Boiler Blog | Nationwide Boiler Inc.
Boiler Basics 101: Basic Anatomy of a Boiler
Boilers are designed to produce steam to accomplish a multitude of tasks; from powering a plant to sterilizing hospital equipment. In simple terms, a boiler is a closed container in which water is heated to its boiling point to produce usable steam. In order to produce steam, there are two key items that must be involved: water and heat.
A boiler is comprised of two seperate systems: the steam-water system (waterside), and the fuel-air-flue system (fireside). As you might have guessed, water is first introduced into the waterside of the boiler. Alternatively, the fireside of the boiler provides heat, produced through the combustion of fuel (commonly natural gas or fuel oil, but can be another source) and air, which is controlled by the burner. The heat that is created within the fireside is transferred to the waterside to produce steam.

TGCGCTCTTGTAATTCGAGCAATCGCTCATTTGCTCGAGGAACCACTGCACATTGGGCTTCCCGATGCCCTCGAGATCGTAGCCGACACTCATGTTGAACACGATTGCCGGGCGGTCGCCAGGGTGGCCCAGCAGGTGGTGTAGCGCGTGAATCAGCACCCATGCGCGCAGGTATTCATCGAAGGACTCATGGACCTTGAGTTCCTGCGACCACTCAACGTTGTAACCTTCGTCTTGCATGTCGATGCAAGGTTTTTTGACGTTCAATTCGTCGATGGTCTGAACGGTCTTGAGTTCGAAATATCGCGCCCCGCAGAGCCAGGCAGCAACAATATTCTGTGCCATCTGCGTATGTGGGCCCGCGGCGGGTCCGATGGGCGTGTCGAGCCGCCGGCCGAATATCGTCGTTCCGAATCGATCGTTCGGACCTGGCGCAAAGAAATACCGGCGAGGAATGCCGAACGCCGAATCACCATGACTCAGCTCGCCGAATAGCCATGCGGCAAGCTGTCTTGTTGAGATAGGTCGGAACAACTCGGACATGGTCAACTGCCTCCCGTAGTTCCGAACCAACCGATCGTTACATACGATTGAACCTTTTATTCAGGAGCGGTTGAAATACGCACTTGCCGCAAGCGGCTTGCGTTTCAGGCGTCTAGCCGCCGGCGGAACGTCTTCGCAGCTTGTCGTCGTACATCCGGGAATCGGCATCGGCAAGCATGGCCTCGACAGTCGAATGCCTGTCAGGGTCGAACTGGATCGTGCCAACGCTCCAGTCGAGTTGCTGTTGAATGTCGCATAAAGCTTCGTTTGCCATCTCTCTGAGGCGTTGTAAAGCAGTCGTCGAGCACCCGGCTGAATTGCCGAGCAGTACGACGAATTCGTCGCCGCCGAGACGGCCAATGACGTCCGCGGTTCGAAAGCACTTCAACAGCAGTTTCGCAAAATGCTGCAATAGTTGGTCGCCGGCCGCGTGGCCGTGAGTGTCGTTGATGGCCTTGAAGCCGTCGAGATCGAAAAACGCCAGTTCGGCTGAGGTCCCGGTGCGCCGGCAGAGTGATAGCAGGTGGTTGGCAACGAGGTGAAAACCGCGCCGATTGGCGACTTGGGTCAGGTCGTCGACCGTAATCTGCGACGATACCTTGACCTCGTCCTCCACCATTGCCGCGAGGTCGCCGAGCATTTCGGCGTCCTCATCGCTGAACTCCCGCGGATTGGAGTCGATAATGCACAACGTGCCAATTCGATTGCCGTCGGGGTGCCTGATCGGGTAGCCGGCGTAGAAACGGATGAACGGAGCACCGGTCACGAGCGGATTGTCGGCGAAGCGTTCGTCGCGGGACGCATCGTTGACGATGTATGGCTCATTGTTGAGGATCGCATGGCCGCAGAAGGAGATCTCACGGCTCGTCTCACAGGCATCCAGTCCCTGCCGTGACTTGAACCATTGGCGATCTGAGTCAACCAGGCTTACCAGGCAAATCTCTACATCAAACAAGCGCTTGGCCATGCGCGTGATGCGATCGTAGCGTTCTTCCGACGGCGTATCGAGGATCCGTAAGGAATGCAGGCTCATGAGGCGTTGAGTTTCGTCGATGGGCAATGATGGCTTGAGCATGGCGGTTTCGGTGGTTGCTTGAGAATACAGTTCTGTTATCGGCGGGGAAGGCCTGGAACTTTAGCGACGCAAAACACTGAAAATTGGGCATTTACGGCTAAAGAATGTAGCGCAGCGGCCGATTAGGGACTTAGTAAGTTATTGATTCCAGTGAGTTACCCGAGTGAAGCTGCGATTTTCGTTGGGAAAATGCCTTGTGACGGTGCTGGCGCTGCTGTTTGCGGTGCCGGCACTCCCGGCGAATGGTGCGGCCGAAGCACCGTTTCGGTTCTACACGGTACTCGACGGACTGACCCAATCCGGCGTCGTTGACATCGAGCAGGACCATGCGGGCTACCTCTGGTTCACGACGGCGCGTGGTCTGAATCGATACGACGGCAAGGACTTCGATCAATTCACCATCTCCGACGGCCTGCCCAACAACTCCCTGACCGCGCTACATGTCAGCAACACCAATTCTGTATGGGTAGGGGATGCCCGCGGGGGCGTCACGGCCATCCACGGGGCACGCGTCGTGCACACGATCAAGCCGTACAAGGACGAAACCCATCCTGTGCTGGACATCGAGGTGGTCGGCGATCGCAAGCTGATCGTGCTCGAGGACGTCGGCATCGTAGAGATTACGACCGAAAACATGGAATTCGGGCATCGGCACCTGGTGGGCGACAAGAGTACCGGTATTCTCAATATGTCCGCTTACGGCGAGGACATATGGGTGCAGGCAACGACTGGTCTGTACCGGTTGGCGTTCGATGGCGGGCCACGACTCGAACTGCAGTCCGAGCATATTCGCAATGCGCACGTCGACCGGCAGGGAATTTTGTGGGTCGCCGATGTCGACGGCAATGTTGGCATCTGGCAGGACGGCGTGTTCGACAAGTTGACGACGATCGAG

To complete a boiler system, additional elements are required. This typically includes the following major components:
- Burner: a mechanical device that supplies the required fuel and air for proper combustion.
- Controls: the BMS (burner management system) protects the equipment and personnel from safety issues.
The CCS (combustion control system) controls the air and fuel for proper combustion.
- Fan: supplies air for the combustion to take place.
- Water Softener: pre-treats the boiler feedwater for removal of hardness, which would otherwise cause detrimental scale
inside the boiler system.
- Deaerator / Feedwater System: removes oxygen and gases from boiler feedwater supply (which will also damage boiler
internals), and feeds it to the boiler system via high pressure feedwater pumps.
All of these elements come together to create a robust steam supply system that is utilized in an abundance of processes throughout many different industries. Boilers truly are a work of art, with many pieces working as one system to make something extremely powerful and impactful, which is why we at Nationwide Boiler are so passionate about what we do.
Stay tuned for the next article in ur Boiler Basics 101 series to learn more about common types of boiler systems.